Honduras And Drugs

July 6, 2009

Honduras Defiant

IBD – 2 July 2009

Democracy: Nations aren’t usually put to the fearsome test to “live free or die.” But Hondurans are accepting it as the world pressures them to reseat a potential dictator in office. They aren’t bending.

On Tuesday, all 192 members of the U.N. General Assembly voted to condemn Hondurans’ removal of President Mel Zelaya from office. He was ousted this week after brazenly defying a Supreme Court ruling against a reelection referendum. Using the language of the effort’s ringleader, Venezuela’s Hugo Chavez, the U.N. called the constitutional act “a military coup.”

The same day, the Organization of American States gave Honduras three days to reinstall Zelaya as president or its membership would be suspended. The World Bank “paused’ lending until Zelaya is back. The Inter American Development Bank followed suit.

Standard & Poor’s warned of a credit downgrade. Tourists were told by embassies to leave. Three bordering nations cut off trade. Nations pulled ambassadors. Venezuela’s despot, Hugo Chavez, cut off cheap oil. He now bucks for an OAS-led military invasion if his leftist pal Zelaya is not restored to power.

The U.S. has its own bag of potential sanctions for Honduras, although as new facts emerge about Zelaya’s involvement in the drug trade and his mental instability, doesn’t look as though it intends to use them. Still, the Sword of Damocles over Honduras could mean a suspended free trade treaty, a cutoff of its $200 million in aid, and an end to its immigration agreement with the U.S.

As the world follows Chavez’s lead in trying to force Honduras to accept a lawless man as its leader, disasters for Honduras loom.

The tiny country is impoverished. Its seven million people have a per capita income of just $1,635 a year. Its economy has been enfeebled by Zelaya himself. He has fixed prices and wages, and opened the door to drug traffickers, creating a burgeoning narcostate.

It seems impossible that Honduras could withstand new draconian pressure and isolation over taking Zelaya back.

Yet evidence shows that Hondurans consider the latter fate worse. If Zelaya is restored as president, he will resume his dictatorial ambitions while Hondurans lose their future freedoms. Oh, the OAS will tell them “dialogue” will solve it.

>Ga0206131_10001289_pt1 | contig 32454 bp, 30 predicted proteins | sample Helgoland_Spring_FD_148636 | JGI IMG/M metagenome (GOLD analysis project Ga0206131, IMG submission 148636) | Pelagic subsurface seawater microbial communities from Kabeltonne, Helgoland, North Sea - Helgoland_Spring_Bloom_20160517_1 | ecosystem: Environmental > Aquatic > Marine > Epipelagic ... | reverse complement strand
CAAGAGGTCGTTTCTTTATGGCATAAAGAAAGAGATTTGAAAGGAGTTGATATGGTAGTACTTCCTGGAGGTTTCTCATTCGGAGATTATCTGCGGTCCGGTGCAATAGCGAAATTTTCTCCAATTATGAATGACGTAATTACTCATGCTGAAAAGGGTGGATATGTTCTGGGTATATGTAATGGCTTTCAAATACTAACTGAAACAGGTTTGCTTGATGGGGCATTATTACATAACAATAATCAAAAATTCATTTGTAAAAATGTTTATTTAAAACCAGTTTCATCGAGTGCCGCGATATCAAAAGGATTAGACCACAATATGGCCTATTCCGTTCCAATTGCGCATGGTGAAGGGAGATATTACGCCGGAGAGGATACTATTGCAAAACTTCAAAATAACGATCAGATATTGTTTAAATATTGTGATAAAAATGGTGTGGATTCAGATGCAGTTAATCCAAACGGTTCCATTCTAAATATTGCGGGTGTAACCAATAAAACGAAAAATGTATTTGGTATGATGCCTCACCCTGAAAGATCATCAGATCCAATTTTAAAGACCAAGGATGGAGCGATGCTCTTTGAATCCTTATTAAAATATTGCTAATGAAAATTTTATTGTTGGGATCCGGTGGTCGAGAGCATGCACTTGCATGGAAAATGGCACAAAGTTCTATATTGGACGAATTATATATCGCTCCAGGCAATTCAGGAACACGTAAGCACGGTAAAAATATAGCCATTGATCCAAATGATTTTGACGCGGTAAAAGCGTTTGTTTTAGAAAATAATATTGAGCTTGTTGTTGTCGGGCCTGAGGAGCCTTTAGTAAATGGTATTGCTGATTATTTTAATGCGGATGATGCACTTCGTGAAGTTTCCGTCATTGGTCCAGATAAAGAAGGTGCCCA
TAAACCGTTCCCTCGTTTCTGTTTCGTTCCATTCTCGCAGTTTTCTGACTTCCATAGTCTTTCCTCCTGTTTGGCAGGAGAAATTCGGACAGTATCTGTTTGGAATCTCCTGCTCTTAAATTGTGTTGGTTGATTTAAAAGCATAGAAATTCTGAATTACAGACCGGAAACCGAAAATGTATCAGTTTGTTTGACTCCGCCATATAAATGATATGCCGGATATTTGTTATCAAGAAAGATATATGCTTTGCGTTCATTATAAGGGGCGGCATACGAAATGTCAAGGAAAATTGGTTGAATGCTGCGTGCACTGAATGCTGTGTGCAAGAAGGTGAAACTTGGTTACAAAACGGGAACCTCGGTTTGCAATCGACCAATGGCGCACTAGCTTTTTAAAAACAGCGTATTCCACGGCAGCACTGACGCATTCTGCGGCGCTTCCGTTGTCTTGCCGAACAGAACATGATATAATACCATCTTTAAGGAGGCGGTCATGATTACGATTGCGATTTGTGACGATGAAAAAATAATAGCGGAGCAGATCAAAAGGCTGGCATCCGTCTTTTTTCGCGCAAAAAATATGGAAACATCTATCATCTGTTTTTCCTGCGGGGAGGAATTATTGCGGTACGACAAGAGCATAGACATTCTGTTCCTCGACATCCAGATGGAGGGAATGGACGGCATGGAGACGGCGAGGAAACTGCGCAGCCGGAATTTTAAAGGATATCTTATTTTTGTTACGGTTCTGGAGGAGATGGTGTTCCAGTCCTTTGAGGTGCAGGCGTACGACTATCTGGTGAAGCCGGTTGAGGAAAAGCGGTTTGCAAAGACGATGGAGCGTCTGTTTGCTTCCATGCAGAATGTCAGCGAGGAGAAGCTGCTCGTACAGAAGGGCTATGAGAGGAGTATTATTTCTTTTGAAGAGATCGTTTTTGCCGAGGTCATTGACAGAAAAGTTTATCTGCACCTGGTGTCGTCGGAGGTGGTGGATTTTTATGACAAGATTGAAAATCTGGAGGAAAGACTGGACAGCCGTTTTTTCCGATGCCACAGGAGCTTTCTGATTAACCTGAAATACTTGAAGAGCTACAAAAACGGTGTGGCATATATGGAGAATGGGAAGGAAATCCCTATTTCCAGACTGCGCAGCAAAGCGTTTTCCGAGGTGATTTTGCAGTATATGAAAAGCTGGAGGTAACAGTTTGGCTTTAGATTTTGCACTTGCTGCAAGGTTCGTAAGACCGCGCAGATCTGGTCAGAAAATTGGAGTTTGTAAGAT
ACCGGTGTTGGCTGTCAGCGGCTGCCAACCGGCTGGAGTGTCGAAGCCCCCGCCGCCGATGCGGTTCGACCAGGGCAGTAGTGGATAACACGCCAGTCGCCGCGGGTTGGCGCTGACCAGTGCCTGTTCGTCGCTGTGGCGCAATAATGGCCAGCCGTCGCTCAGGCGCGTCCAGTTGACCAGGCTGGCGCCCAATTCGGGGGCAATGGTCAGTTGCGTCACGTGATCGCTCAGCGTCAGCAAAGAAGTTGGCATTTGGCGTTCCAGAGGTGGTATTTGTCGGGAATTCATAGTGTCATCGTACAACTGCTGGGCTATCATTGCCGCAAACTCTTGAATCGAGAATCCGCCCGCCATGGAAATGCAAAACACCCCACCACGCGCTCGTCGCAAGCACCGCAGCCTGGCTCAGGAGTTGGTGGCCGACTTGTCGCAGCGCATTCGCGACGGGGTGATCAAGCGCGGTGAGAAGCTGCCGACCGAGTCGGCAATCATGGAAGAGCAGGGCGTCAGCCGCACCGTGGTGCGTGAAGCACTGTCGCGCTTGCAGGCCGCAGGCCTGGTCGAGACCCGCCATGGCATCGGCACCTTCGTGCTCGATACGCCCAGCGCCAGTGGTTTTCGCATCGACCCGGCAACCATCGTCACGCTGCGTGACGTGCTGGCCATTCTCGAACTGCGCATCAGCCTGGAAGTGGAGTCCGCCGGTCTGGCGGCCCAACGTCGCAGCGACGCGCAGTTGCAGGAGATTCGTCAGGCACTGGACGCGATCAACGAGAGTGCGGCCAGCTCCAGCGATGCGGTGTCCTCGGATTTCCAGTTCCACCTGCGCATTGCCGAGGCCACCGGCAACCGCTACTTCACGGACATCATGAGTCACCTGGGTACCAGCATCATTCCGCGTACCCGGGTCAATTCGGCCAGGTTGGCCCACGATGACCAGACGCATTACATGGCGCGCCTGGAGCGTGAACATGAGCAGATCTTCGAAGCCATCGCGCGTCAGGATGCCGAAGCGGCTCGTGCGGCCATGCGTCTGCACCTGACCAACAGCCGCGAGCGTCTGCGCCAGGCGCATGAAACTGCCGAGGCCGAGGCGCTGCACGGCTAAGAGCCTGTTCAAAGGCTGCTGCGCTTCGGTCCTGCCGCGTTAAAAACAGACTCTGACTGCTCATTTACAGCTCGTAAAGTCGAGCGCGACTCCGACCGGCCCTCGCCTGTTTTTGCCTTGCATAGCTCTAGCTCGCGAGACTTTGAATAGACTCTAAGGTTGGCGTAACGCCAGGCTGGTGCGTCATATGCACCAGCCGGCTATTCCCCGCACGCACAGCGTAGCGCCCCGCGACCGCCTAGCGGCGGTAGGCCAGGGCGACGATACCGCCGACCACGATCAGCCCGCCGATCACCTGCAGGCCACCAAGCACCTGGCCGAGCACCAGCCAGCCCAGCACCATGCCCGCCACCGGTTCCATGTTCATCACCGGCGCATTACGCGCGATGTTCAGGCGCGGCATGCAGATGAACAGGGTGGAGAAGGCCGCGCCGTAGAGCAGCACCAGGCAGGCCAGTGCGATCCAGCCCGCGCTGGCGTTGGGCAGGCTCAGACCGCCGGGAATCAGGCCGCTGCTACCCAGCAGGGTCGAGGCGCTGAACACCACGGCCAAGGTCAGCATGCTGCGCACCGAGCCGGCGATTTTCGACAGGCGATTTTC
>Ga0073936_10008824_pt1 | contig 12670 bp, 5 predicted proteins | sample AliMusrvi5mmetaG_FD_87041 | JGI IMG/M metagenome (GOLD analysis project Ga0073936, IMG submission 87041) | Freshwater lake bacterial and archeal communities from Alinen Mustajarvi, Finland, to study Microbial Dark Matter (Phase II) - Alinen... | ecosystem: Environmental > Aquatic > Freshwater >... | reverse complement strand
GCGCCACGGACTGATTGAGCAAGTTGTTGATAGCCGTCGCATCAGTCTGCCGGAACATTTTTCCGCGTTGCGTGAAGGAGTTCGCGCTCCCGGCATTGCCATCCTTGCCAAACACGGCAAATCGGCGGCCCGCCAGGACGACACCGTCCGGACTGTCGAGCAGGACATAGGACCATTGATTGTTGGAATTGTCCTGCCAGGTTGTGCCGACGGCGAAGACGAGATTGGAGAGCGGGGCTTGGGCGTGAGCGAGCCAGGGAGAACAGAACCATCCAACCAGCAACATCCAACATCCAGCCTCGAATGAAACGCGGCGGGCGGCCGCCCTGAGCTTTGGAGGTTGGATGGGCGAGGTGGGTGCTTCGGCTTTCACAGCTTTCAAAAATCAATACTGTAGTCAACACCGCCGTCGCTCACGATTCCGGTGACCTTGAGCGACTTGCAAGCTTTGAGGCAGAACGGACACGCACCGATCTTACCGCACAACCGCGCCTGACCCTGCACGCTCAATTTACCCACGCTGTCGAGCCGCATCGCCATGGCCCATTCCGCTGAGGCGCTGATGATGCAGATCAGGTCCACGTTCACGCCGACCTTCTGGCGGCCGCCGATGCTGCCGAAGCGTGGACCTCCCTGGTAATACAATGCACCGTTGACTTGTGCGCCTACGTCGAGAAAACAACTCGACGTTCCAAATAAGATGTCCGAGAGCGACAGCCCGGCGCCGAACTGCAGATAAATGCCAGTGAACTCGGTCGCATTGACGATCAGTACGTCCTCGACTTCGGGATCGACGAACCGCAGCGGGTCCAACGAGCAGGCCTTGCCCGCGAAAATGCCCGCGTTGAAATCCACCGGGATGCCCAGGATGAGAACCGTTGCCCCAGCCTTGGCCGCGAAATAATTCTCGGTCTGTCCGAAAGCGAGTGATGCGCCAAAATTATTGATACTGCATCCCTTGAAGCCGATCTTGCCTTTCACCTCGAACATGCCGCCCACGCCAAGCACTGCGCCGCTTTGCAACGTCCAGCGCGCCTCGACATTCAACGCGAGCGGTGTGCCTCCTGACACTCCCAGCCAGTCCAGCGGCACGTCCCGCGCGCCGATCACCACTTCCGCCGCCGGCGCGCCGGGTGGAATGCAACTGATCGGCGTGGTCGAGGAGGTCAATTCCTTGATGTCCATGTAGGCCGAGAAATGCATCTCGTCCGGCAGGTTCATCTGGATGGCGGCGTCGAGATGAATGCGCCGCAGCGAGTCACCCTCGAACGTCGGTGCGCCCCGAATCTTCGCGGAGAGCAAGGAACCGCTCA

But Hondurans know better: If the rule of law won’t dissuade Zelaya from being dictator, why would sweet talk work?

Honduras’ new, constitutionally appointed leader, Robert Micheletti, defied the global blowhards sitting in judgment of Honduras and said he wasn’t leaving.

To Chavez, he said: “You don’t scare me.” He also warned Zelaya that if he flew back to assume office, he’d be arrested. Honduras’ Congress, and its Supreme Court are holding the line, too.

This can only be happening because they are listening to the only people whose opinion matters: Hondurans, some 80% of whom approve of the Court action. “Everyone here is celebrating,” a business leader told Latin Finance.

Tuesday, thousands of these Hondurans peacefully rallied in the streets, in vivid contrast to the 200 pro-Zelaya thugs who trashed fast food joints and burned garbage a day earlier.

Freedom isn’t free, and it looks as though the Hondurans will have to prove it. Accepting a fate as an international pariah state bears a hefty price. But plucky Hondurans have made their choice, valuing freedom over world esteem. If against all odds they win, their choice will strike the biggest blow for democracy since the fall of the Berlin Wall.

The chain reaction that ensues may topple the false democracies in Nicaragua, Bolivia, Ecuador, Venezuela and Cuba. Just as Hondurans aided freedom fighters to crush Sandinista communism in the ’80s, they’ll now turn back the tide of false democracies.

If only America could be at their side for the victory this time.


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